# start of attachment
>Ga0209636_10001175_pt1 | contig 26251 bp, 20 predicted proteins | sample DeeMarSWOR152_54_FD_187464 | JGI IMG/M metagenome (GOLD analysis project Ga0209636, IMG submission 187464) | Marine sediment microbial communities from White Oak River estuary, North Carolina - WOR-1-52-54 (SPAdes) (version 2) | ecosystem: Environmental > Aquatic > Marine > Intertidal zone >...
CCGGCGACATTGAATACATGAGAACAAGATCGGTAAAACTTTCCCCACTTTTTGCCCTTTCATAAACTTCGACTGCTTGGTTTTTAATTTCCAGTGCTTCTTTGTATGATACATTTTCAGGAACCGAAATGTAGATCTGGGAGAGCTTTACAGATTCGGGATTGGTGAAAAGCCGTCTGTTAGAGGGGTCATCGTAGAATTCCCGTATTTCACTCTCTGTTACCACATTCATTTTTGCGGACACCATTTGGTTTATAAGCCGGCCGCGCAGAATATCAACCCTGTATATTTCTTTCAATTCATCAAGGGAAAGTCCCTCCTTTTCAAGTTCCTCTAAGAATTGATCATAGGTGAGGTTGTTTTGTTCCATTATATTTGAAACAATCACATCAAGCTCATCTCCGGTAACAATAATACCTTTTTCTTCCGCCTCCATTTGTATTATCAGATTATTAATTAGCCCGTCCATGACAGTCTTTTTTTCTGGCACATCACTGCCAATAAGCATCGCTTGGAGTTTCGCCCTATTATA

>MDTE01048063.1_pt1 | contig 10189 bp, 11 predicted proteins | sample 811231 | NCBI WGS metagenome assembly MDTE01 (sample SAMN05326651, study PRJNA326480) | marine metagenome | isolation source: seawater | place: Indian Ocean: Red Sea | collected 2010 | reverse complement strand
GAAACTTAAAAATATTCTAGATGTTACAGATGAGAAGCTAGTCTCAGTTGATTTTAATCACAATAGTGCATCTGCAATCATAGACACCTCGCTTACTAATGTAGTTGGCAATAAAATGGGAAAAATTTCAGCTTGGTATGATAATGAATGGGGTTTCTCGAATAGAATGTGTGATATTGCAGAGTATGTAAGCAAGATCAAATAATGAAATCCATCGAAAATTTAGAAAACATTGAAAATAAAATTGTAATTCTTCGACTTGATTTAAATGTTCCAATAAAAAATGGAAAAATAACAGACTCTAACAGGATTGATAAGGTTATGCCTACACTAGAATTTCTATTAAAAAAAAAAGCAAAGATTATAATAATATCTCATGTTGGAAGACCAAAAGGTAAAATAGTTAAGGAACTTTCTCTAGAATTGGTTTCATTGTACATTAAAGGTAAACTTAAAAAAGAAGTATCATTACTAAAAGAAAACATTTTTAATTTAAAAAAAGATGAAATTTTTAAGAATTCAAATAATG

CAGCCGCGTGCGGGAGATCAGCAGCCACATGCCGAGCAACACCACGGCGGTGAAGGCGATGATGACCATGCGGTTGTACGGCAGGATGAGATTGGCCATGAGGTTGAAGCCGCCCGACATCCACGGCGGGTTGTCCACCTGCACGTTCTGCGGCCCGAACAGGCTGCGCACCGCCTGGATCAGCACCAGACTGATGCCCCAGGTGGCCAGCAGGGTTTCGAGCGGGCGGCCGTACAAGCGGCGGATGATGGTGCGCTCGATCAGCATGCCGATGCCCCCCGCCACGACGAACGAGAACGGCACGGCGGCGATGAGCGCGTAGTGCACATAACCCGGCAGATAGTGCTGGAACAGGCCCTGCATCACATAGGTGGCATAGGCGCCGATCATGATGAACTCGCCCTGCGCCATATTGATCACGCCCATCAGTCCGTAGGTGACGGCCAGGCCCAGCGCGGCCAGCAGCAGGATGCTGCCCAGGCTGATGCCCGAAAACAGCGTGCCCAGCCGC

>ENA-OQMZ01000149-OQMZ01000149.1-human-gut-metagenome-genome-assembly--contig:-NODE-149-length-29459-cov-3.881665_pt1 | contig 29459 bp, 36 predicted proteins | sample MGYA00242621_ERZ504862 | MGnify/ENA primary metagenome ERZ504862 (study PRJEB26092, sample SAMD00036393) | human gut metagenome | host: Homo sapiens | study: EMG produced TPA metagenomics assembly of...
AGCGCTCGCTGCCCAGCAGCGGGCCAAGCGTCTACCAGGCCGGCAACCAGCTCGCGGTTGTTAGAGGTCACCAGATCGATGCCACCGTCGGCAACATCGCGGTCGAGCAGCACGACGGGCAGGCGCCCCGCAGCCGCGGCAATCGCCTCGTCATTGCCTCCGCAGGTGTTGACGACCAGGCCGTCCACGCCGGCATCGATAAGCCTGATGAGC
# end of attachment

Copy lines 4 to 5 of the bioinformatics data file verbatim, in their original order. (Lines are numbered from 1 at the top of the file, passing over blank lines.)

GAAACTTAAAAATATTCTAGATGTTACAGATGAGAAGCTAGTCTCAGTTGATTTTAATCACAATAGTGCATCTGCAATCATAGACACCTCGCTTACTAATGTAGTTGGCAATAAAATGGGAAAAATTTCAGCTTGGTATGATAATGAATGGGGTTTCTCGAATAGAATGTGTGATATTGCAGAGTATGTAAGCAAGATCAAATAATGAAATCCATCGAAAATTTAGAAAACATTGAAAATAAAATTGTAATTCTTCGACTTGATTTAAATGTTCCAATAAAAAATGGAAAAATAACAGACTCTAACAGGATTGATAAGGTTATGCCTACACTAGAATTTCTATTAAAAAAAAAAGCAAAGATTATAATAATATCTCATGTTGGAAGACCAAAAGGTAAAATAGTTAAGGAACTTTCTCTAGAATTGGTTTCATTGTACATTAAAGGTAAACTTAAAAAAGAAGTATCATTACTAAAAGAAAACATTTTTAATTTAAAAAAAGATGAAATTTTTAAGAATTCAAATAATG

CAGCCGCGTGCGGGAGATCAGCAGCCACATGCCGAGCAACACCACGGCGGTGAAGGCGATGATGACCATGCGGTTGTACGGCAGGATGAGATTGGCCATGAGGTTGAAGCCGCCCGACATCCACGGCGGGTTGTCCACCTGCACGTTCTGCGGCCCGAACAGGCTGCGCACCGCCTGGATCAGCACCAGACTGATGCCCCAGGTGGCCAGCAGGGTTTCGAGCGGGCGGCCGTACAAGCGGCGGATGATGGTGCGCTCGATCAGCATGCCGATGCCCCCCGCCACGACGAACGAGAACGGCACGGCGGCGATGAGCGCGTAGTGCACATAACCCGGCAGATAGTGCTGGAACAGGCCCTGCATCACATAGGTGGCATAGGCGCCGATCATGATGAACTCGCCCTGCGCCATATTGATCACGCCCATCAGTCCGTAGGTGACGGCCAGGCCCAGCGCGGCCAGCAGCAGGATGCTGCCCAGGCTGATGCCCGAAAACAGCGTGCCCAGCCGC